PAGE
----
I connected with TWP’s Development Director Gemara Gifford, and after a Skype conversation, I was excited at the possibilities of contributing to TWP’s Tribal Renewable Energy Program. And I was especially excited to learn about TWP’s partnership with Henry Red Cloud of Lakota Solar Enterprises (LSE). I had been moved to tears by a quote from Henry in This Changes Everything about how there are times when incremental change is okay, and then there are times “when you need to run like a buffalo.”

Fast forward to August 2016, and I arrived in Fort Collins and felt immediately welcome at TWP. My work focussed mostly on seeking funding for green building projects, solar furnaces and other sustainable development partnerships between TWP and LSE.
Towards the end of my time in Colorado, I was lucky enough to travel with TWP’s Executive Director Richard Fox up to meet Henry and to visit the epicenter of many of these projects: Red Cloud Renewable Energy Center at Pine Ridge, South Dakota.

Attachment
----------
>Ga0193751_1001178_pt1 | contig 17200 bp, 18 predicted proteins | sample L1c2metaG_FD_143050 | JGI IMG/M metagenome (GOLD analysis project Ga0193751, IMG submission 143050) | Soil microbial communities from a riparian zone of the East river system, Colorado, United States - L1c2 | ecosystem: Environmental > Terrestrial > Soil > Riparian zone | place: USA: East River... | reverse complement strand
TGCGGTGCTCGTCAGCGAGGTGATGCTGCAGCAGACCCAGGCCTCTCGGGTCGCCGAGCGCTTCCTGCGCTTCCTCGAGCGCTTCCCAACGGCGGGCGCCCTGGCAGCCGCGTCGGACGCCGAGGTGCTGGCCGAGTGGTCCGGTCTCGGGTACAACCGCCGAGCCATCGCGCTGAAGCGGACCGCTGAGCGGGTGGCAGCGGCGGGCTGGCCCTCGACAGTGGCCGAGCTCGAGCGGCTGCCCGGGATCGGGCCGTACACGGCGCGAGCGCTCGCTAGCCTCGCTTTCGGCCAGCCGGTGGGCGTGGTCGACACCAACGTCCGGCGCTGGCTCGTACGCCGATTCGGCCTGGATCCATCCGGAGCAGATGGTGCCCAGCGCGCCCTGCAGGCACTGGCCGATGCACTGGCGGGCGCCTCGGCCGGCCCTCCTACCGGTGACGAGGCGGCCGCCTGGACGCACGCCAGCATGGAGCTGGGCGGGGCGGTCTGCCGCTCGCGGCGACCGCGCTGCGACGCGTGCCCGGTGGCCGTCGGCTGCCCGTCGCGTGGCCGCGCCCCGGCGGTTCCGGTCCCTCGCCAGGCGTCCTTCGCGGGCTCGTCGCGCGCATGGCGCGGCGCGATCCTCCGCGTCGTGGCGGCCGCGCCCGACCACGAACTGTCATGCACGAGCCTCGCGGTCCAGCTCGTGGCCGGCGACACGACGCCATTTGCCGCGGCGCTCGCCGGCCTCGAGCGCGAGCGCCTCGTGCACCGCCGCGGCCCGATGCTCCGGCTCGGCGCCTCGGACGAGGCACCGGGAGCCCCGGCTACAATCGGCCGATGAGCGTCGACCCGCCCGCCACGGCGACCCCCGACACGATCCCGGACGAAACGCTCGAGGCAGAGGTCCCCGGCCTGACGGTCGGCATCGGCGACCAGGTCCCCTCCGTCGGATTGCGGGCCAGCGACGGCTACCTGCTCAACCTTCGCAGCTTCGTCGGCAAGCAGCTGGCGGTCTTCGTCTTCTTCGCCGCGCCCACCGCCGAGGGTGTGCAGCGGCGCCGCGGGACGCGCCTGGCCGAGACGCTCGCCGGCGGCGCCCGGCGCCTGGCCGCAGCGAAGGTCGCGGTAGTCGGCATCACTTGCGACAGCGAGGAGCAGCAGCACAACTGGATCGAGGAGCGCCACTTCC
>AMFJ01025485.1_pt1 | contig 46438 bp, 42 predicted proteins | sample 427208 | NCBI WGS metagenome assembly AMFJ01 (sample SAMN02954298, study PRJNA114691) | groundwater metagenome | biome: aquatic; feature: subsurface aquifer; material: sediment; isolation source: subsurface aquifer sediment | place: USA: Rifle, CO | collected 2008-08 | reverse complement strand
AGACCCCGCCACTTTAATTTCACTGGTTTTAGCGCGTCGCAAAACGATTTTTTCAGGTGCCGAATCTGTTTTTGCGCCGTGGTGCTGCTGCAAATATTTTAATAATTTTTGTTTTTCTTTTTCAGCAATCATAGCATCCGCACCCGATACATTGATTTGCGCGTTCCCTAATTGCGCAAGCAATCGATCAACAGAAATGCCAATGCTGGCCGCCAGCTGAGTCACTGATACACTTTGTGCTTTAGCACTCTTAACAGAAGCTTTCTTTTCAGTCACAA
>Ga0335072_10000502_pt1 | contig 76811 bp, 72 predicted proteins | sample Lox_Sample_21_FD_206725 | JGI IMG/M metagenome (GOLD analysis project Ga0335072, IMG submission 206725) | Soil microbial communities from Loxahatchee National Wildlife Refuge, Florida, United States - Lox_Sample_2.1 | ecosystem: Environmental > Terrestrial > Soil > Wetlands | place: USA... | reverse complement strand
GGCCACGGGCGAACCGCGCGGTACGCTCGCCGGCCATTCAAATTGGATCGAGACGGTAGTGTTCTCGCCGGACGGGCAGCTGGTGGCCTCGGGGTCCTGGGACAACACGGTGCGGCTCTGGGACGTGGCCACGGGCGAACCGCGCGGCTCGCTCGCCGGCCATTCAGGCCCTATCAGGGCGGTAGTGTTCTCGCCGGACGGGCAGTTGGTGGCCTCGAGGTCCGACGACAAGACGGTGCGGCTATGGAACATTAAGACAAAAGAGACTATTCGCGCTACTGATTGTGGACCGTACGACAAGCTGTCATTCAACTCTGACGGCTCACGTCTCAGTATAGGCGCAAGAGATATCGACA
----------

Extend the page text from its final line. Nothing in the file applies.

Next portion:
Welcome to RCREC
The welcome sign at RCREC from my trip with Richard Fox to meet Henry Red Cloud.

Coming full circle to what had first sparked my interest in tribal energy, right at the end of my placement at TWP, a partnership project was forming to support the water protectors at Cannonball, North Dakota. The fight against the Dakota Access Pipeline had been growing more and more intense during my stay in the US. The historic gathering at Standing Rock of so many tribes from across the Americas, and of allies from around the world, epitomizes the fight of indigenous communities across the globe to have their sovereignty respected and to protect their water, land and sacred sites from companies, institutions and governments who consistently disregard these rights.

Denver NoDALP Event
People across the country are showing solidarity with those at Standing Rock, like this event in Denver.

To support not only the Sacred Stone and Oceti Sakowin Camps, but also the permanent community at Standing Rock as they face the coming winter, Lakota Solar Enterprises and TWP have come together with a range of partners, including Honor the Earth, Standing Rock Tribal Council, local (Colorado) organiser-fundraiser Samantha Reynolds and Namaste Solar, to provide solar heaters, straw bale shelters, and solar systems to power local radio. You can contribute to these projects here.

Seeing this come together felt like a very fitting end to my time with TWP and I’m looking forward to continuing to follow TWP’s and LSE’s collaborations across the country.

If you would like to help TWP support those standing up against the Dakota Access Pipeline, please donate today. Thank you for your kindness!